Buried in the 2,300 pages of provisions that make up the new financial reform law is a measure that allows the Securities and Exchange Commission (SEC) to deny requests for information, even those that come under the Freedom of Information Act.
The new law says the SEC doesn’t have to reveal documents that come from "surveillance, risk assessments or other regulatory and oversight activities." Critics say that provision pretty much covers all of the SEC’s activities, which means the SEC has a free pass when it comes to FOIA requests.
SEC Chairman Mary Schapiro insisted in a letter to Congress that the new provision does not give the SEC a blanket exemption to FOIA requests. She explained that the provision helps further the agency’s goal of providing better Wall Street oversight. For example, investigations into insider trading are easier if the SEC can assure trading firms that personnel records, trading strategy, and other information will be kept confidential.
Congress passed the final version of a sweeping financial overhaul bill intended to reform Wall Street and boost consumer protections. The bill’s next stop is the President’s desk where it’ll be signed into law.
The measure is called the Dodd-Frank bill after its sponsors Sen. Christopher Dodd and Rep. Barney Frank. A heavy 2300 pages, it touches on almost every aspect of America’s financial system--from banks, mortgages, insurance, and securities to credit reporting and corporate executives’ pay.
Key provisions important to consumers include:
- Establishing the Consumer Financial Protection Bureau. This watchdog agency will regulate financial companies to ensure consumers get accurate information and fair treatment when obtaining mortgages, credit cards, student loans, and other financial services
- Credit score protection. Consumers get free access to scores that negatively impact lending or hiring decisions.
- Mortgage reform. Regulations are intended to prevent hidden fees and bad lending practices that trap homebuyers in loans they can’t repay.
The past five years have wreaked havoc on nearly every segment of the US economy. Giant corporations have fallen or nearly fallen and have been bailed out. Small companies have closed their doors.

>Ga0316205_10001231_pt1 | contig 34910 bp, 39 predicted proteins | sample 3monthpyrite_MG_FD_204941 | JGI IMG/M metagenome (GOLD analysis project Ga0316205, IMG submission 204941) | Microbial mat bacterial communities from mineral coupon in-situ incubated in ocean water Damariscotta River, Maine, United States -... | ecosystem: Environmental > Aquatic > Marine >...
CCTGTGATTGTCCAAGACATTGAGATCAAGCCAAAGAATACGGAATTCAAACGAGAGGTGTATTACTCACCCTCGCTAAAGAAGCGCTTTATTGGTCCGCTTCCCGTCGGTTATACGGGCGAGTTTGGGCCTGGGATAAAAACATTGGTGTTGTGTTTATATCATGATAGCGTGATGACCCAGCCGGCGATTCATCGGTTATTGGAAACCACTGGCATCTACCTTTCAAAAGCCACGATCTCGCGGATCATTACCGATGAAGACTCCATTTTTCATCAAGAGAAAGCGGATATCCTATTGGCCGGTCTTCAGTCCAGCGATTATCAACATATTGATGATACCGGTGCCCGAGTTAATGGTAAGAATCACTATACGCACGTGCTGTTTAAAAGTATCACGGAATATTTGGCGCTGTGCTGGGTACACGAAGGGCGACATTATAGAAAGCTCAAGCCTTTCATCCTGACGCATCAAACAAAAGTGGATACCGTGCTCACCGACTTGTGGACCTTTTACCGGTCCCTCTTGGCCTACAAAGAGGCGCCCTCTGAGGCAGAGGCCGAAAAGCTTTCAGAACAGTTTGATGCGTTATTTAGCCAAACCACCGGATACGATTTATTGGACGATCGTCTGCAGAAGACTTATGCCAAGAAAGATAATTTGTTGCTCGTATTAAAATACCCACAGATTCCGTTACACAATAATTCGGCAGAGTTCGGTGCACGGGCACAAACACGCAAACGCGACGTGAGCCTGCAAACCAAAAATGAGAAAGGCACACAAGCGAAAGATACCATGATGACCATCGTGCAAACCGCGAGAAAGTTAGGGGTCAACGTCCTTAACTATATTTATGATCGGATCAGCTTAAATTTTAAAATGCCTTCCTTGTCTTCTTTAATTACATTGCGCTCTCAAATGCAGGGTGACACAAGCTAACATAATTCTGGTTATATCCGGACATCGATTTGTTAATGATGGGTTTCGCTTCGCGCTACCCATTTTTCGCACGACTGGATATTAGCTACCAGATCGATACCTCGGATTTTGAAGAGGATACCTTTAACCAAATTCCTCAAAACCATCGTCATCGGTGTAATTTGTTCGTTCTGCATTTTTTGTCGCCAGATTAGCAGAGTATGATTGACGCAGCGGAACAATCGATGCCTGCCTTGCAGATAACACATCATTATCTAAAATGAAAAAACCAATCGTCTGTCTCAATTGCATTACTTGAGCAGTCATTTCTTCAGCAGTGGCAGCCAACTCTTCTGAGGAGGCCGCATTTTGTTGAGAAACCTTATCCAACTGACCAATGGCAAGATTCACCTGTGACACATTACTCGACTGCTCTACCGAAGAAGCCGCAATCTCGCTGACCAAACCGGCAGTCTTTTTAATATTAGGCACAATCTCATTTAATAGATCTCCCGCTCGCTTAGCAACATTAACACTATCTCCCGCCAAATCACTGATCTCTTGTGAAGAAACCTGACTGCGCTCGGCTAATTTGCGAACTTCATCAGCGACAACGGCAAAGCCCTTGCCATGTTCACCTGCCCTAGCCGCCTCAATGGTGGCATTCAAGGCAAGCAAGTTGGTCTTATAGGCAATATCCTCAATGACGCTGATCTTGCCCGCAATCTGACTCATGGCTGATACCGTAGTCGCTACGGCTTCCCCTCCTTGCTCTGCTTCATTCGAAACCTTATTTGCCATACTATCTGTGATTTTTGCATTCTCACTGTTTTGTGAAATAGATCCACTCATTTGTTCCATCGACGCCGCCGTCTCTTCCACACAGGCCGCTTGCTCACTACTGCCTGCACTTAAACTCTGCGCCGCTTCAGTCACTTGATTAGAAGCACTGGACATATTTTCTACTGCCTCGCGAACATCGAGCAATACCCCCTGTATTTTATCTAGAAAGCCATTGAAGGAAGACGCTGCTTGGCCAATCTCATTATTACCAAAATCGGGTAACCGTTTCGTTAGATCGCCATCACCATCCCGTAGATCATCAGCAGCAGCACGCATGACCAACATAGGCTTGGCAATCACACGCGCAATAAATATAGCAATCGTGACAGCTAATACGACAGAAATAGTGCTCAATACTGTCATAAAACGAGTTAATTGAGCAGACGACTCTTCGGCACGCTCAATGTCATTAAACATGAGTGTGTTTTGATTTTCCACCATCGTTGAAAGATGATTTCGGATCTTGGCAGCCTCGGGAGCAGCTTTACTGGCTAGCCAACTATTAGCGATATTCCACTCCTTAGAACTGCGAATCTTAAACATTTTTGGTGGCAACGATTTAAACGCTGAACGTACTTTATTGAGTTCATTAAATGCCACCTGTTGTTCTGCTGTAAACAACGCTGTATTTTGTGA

Due to the near-collapse of the US economy and the continuing struggle for recovery, the federal government is in the process of overhauling the US financial system. One major effort is the creation of a new consumer watchdog agency. Other reforms are complete or in the works, too.
New Dog on the Block
In late May 2010, the US Senate voted for a new law designed to make broad changes and reforms throughout the US financial system. If passed into law, the Restoring American Financial Stability Act of 2010 creates the Consumer Financial Protection Bureau (CFPB).
This new agency will be part of the Federal Reserve and will have the power to make new rules and regulations on all sorts of consumer credit transactions to make sure, for example, your credit application is treated fairly and you're protected from high interest rates and excessive fees in things like:
Car loans, where consumers have been victimized by car dealers who get kick-backs for steering them to lenders with high interest rates, among other abuses
Credit cards, including a cap on the "swipe fees" charged to retailers and merchants by credit card companies, which essentially increases your cost when buying their goods or services
- "Payday loans," including rules on how many loans you and I can take out and increasing the time to repay the loans
Mortgages, and particularly the "interest only" mortgages that were at the center of the financial crisis and crash of the real estate market in 2008 and 2009
Not all of these changes are brand "new." For instance, there's been some talk and movement about reforms in the debt settlement business. One senator wants to add new rules on it to the financial reform bill. And the CARD Act of 2009 and the Federal Trade Commission already made significant changes in credit card rules. This is the first time a new agency will be in charge of overseeing and regulating such a wide array of consumer credit transactions, though.